26th Jun



Physician/scientist pre-registration was below that of last year partially due to the unrest in Baltimore early this year specifically noted in decreased international registration. However the technologist section did meet the projected budget.


1. The ARRT/SNMMI-TS Grant which serves to support nuclear medicine technologists wishing to pursue additional educational opportunities in an effort to advance their professional career. Thirteen $500 awards (1 per chapter), will be offered to each of the SNMMI Chapters. Any chapter not using their money will be passed on to other chapters. The application process has been extended until August 1, 2015. The award will be rewarded in fall of 2015.

2. Continuing Qualifications Requirements (CQR) CQR is a major ARRT initiative and was undertaken to provide tools for technologists to maintain their qualifications over time. It is consistent with the shift in philosophy from “once certified, forever qualified” to a more realistic philosophy of “once certified, forever learning, evolving, and developing.” CQR is a continuing education-based mechanism as opposed to a re-examination mechanism. All certifications and registrations earned in 2011 and thereafter are subject to CQR. The last three years of the 10-year, CQR period is the compliance window so the first group will start their compliance activities in 2018 and must complete them within three years. An excellent CQR overview is provided by the video available on ARRT’s website. FAQs for CQR are periodically being updated on the website.

3. Beginning in 2016, sixteen hours of structured education will be required of candidates applying for post-primary certification and registration (for example, CT). The educational activities must meet the same criteria as ARRT’s biennial CE activities. That is, they must be approved by a RCEEM or must meet the academic credit criterion. This educational requirement is in addition to the clinical experience requirement currently in place.


4. The NMTCB held the first offering of our NMTCB(CT) exam on November 15, 2014. A total of 102 individuals passed this first exam and they all now hold the credential of NMTCB(CT).

4.1. April 17, 2015, 83 individuals passed the exam.
4.2. The next CT exam will be offered Friday, November 20, 2015.
4.3. The application deadline for this next exam is October 1, 2015.

5. NMTCB considering a certification for RSO still in early phases as they evaluate the feasibility of the certification.

6 SNMMI-TS leadership launched a new Quality Initiative program which will focus on increasing quality in all aspects of Nuclear Medicine imaging.

7. The SNMMI-TS introduced a new member-benefit – a FREE Quarterly webinar. The webinar features trends and advancements in the profession.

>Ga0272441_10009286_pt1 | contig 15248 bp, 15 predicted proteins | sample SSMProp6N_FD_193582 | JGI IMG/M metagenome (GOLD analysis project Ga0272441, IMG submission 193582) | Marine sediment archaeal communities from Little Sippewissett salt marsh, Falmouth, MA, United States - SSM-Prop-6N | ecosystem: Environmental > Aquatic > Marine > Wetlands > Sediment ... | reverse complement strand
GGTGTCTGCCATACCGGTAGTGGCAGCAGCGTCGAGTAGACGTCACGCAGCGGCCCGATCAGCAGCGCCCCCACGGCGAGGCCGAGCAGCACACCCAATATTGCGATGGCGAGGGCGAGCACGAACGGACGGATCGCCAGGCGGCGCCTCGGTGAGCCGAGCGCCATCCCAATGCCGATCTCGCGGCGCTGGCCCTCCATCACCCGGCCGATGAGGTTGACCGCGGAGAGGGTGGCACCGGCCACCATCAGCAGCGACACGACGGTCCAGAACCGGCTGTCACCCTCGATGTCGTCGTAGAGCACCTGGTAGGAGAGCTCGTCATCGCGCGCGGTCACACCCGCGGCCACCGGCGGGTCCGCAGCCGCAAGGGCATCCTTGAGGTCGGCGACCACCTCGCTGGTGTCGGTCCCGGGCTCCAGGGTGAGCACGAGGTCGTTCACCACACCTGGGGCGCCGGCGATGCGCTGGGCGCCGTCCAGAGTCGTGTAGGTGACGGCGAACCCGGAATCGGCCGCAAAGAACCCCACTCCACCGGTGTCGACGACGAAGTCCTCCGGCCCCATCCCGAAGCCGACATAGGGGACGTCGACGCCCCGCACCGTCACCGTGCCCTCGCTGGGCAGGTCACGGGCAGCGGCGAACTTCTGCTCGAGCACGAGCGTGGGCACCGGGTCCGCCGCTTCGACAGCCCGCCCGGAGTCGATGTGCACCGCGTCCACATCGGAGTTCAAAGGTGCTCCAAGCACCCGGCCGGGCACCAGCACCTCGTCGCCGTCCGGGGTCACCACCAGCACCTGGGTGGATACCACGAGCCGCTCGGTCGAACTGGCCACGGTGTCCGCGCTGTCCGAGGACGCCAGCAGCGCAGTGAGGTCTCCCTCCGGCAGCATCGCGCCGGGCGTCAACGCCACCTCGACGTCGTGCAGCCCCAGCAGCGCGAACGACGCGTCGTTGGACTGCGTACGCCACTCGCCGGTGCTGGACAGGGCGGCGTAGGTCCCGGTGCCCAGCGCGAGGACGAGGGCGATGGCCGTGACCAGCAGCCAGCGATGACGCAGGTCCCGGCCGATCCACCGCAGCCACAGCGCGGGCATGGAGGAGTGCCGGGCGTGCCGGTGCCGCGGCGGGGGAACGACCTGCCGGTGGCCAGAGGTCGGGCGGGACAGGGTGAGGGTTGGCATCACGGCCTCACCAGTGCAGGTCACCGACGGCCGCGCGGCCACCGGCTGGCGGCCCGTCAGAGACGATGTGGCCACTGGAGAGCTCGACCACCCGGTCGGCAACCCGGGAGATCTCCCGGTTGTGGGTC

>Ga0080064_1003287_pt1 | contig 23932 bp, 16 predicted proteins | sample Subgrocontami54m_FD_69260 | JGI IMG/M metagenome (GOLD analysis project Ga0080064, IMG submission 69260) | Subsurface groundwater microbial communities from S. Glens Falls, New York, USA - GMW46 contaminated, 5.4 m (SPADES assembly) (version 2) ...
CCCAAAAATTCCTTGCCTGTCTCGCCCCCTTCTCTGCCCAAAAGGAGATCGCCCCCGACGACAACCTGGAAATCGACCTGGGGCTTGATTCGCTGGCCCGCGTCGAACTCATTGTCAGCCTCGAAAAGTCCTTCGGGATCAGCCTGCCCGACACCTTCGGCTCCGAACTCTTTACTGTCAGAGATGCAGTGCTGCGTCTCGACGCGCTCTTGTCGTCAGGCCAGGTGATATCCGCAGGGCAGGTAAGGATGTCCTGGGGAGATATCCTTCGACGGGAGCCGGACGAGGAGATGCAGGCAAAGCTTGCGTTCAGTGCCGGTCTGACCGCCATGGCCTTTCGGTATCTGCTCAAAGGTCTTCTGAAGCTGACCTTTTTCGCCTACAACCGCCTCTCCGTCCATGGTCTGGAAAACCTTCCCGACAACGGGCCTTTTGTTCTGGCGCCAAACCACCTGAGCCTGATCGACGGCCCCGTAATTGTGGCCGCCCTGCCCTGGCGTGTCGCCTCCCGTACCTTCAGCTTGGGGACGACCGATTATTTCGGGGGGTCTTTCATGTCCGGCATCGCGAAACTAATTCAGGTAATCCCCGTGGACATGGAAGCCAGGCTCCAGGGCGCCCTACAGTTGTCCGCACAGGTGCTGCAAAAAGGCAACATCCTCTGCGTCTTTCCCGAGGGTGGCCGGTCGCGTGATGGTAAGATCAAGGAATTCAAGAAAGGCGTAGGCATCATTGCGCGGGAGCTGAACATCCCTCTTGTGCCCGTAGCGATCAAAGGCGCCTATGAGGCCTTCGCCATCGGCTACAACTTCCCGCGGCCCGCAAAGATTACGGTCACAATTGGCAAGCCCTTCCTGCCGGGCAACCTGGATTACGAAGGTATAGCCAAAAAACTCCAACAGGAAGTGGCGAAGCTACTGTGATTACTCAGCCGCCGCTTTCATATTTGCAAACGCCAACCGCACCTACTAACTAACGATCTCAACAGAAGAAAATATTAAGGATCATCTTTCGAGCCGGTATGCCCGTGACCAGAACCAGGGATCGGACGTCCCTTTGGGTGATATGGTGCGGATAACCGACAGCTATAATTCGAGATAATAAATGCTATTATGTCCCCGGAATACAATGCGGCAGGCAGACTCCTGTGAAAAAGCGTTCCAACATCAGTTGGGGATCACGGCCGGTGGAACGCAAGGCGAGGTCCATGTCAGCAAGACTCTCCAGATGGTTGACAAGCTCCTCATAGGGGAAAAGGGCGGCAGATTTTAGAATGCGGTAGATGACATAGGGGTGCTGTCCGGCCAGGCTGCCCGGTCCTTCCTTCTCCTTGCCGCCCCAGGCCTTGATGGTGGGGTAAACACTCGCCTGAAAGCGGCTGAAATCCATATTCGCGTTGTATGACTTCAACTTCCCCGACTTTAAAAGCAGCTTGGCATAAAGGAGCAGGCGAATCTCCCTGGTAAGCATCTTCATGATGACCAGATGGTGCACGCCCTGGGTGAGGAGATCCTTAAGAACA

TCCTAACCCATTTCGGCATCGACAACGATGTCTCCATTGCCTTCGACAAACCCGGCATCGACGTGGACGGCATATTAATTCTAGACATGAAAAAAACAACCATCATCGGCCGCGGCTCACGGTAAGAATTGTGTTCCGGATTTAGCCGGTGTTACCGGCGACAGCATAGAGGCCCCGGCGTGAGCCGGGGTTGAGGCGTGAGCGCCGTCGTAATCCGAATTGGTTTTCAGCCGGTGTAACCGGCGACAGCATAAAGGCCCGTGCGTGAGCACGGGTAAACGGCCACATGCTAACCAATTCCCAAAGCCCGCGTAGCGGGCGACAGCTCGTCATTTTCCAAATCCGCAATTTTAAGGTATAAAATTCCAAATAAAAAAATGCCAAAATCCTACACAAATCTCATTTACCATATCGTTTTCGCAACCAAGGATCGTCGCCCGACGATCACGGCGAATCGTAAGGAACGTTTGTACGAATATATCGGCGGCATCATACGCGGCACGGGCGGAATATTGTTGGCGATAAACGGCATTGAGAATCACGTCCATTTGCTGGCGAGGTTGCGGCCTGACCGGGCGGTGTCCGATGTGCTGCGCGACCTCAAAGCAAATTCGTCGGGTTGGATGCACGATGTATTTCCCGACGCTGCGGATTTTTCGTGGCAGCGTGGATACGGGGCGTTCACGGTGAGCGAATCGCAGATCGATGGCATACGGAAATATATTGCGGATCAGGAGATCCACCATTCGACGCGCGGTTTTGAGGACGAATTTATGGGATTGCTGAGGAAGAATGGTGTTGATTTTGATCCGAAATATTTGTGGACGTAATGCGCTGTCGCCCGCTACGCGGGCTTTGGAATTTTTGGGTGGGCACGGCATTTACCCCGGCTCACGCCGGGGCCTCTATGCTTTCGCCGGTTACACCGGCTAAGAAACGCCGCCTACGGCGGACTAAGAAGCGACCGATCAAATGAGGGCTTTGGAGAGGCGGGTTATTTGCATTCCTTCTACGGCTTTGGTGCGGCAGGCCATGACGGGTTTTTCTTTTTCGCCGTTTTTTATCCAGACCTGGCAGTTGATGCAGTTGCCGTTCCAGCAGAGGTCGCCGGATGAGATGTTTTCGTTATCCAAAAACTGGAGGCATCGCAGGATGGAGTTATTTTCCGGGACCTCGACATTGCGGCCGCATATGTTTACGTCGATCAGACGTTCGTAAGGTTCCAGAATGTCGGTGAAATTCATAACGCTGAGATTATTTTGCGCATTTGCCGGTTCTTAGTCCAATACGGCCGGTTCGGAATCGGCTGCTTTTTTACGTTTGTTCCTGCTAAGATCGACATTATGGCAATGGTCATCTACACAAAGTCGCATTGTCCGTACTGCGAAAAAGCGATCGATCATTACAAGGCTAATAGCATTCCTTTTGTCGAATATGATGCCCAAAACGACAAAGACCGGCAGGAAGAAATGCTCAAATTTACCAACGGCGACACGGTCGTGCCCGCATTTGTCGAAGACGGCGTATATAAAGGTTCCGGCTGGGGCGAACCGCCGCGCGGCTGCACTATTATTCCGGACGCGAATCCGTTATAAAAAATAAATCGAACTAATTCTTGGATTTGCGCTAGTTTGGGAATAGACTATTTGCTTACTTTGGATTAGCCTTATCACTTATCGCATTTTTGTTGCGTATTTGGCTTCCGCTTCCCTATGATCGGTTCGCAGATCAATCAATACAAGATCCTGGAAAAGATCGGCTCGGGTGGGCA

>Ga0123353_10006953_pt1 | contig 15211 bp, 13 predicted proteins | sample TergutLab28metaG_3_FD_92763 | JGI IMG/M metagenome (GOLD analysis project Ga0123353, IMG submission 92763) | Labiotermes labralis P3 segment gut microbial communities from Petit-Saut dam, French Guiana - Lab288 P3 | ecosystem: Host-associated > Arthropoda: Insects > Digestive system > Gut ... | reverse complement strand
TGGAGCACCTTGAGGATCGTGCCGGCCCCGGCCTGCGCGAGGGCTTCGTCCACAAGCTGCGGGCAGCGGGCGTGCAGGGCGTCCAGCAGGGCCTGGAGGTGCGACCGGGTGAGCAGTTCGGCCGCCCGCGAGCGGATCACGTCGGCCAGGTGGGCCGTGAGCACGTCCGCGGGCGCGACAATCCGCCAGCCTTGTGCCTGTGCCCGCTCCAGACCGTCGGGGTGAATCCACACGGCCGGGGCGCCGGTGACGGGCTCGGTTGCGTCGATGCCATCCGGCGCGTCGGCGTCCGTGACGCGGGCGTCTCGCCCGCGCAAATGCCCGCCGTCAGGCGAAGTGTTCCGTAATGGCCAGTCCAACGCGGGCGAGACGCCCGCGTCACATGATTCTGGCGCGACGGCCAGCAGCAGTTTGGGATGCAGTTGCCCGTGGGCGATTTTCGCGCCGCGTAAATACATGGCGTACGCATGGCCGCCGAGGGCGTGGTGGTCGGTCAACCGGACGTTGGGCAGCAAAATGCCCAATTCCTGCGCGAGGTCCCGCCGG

7.1. There have been two webinars this year:
7.2. January 28 – The Quest for Quality in the New Era of Healthcare Webinar – April Mann
7.3. April 23 – Radiation Safety in SPECT/CT and PET/CT – Cybil Nielsen

8. SNMMI has created the Advanced Associate Council (AAC) to aid those who are interested in developing a Nuclear Medicine Advanced Associate program at their facility. However it should be noted that:

8.1. CMS does not recognize RA (Radiology Associates) as a separate profession. There are 550 individuals in that group but they are not large enough number to motive legislators to make legal changes according to Jerry Reid of the ARRT.
8.2.There are only 13 NMAA to date however; it is believed that NMAA will be viewed differently than RA’s since NMAA are able to do some limited dictations.

9. The University of Missouri had its first productive run of a generator of 400 Ci. This is very promising news for the domestic production of 99mTc.

10. Last year, Congress passed the Protecting Access to Medicare Act of 2014. It included a cost-control mechanism that requires professionals to consult AUC via a clinical decision support tool before they order advanced diagnostic imaging services, including nuclear medicine procedures. By November 15, the HHS Secretary must choose which AUCs will be included in the program. Accordingly, the Guidance Oversight Committee is developing AUC for four high-volume nuclear medicine procedures:

10.1. Bone Scan
10.2. V/Q Scan
10.3.HIDA Scan
10.4. PET/CT Restaging

11. In Sept 2013, CMS decided there was insufficient evidence to cover PET amyloid brain scans for evaluating patients with cognitive decline or suspected AD. It did allow one scan per patient through Coverage with Evidence Development (CED). Members of the Amyloid Imaging Coverage with Evidence Development (AICED) Workgroup (a joint effort of the AA, SNMMI, ACRIN and WMIS) developed a CED study for PET amyloid imaging. It has evolved into a protocol entitled “Imaging Dementia – Evidence for Amyloid Scanning (IDEAS) Study. The study was approved by CMS on March 25 and needs 18000 patients over next 2 years. The closest site for PSWTC is UCLA Medical Center.

12. In April of 2015 the American Board of Radiology (ABR) and American Board of Nuclear Medicine (ABNM) met to discuss developing a single training pathway that incorporates diagnostic radiology (DR) core curriculum and dedicated Nuclear Medicine (NM) curriculum resulting in a primary certificate in NM/DR.

12.1. SNMMI responded June 4, 2015 with a number of concerns and was not supportive of the measure until questions from all stakeholders are addressed.


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